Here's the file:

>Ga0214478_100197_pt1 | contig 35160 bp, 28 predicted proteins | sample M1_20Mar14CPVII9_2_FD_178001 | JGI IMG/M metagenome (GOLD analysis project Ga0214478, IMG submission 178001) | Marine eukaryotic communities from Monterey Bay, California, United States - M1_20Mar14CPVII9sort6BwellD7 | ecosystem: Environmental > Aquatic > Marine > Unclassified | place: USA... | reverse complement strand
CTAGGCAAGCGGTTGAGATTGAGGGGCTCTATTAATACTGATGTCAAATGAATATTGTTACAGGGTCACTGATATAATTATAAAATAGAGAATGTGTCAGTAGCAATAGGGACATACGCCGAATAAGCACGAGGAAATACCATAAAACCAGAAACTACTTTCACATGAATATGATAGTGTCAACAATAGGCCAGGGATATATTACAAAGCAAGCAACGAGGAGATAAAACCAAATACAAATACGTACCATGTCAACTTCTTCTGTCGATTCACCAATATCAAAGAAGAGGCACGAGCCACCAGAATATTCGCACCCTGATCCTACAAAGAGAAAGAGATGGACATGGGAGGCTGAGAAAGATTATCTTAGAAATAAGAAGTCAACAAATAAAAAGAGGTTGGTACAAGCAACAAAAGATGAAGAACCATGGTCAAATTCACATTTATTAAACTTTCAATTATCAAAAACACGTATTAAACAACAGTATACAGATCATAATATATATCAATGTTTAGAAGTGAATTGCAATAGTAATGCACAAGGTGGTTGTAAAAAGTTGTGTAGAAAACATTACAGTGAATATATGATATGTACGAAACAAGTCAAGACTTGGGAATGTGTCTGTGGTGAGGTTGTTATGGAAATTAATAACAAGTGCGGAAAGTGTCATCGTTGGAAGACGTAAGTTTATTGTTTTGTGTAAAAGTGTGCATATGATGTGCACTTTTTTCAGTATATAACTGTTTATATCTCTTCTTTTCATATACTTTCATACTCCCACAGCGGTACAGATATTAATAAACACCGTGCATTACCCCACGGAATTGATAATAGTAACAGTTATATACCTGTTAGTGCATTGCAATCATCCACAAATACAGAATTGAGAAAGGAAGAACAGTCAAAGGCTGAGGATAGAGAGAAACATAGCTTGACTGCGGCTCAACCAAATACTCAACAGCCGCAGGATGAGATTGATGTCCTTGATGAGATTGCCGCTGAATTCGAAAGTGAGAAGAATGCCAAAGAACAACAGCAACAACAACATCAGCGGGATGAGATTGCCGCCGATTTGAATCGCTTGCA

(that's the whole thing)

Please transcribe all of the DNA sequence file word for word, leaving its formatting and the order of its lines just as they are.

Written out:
>Ga0214478_100197_pt1 | contig 35160 bp, 28 predicted proteins | sample M1_20Mar14CPVII9_2_FD_178001 | JGI IMG/M metagenome (GOLD analysis project Ga0214478, IMG submission 178001) | Marine eukaryotic communities from Monterey Bay, California, United States - M1_20Mar14CPVII9sort6BwellD7 | ecosystem: Environmental > Aquatic > Marine > Unclassified | place: USA... | reverse complement strand
CTAGGCAAGCGGTTGAGATTGAGGGGCTCTATTAATACTGATGTCAAATGAATATTGTTACAGGGTCACTGATATAATTATAAAATAGAGAATGTGTCAGTAGCAATAGGGACATACGCCGAATAAGCACGAGGAAATACCATAAAACCAGAAACTACTTTCACATGAATATGATAGTGTCAACAATAGGCCAGGGATATATTACAAAGCAAGCAACGAGGAGATAAAACCAAATACAAATACGTACCATGTCAACTTCTTCTGTCGATTCACCAATATCAAAGAAGAGGCACGAGCCACCAGAATATTCGCACCCTGATCCTACAAAGAGAAAGAGATGGACATGGGAGGCTGAGAAAGATTATCTTAGAAATAAGAAGTCAACAAATAAAAAGAGGTTGGTACAAGCAACAAAAGATGAAGAACCATGGTCAAATTCACATTTATTAAACTTTCAATTATCAAAAACACGTATTAAACAACAGTATACAGATCATAATATATATCAATGTTTAGAAGTGAATTGCAATAGTAATGCACAAGGTGGTTGTAAAAAGTTGTGTAGAAAACATTACAGTGAATATATGATATGTACGAAACAAGTCAAGACTTGGGAATGTGTCTGTGGTGAGGTTGTTATGGAAATTAATAACAAGTGCGGAAAGTGTCATCGTTGGAAGACGTAAGTTTATTGTTTTGTGTAAAAGTGTGCATATGATGTGCACTTTTTTCAGTATATAACTGTTTATATCTCTTCTTTTCATATACTTTCATACTCCCACAGCGGTACAGATATTAATAAACACCGTGCATTACCCCACGGAATTGATAATAGTAACAGTTATATACCTGTTAGTGCATTGCAATCATCCACAAATACAGAATTGAGAAAGGAAGAACAGTCAAAGGCTGAGGATAGAGAGAAACATAGCTTGACTGCGGCTCAACCAAATACTCAACAGCCGCAGGATGAGATTGATGTCCTTGATGAGATTGCCGCTGAATTCGAAAGTGAGAAGAATGCCAAAGAACAACAGCAACAACAACATCAGCGGGATGAGATTGCCGCCGATTTGAATCGCTTGCA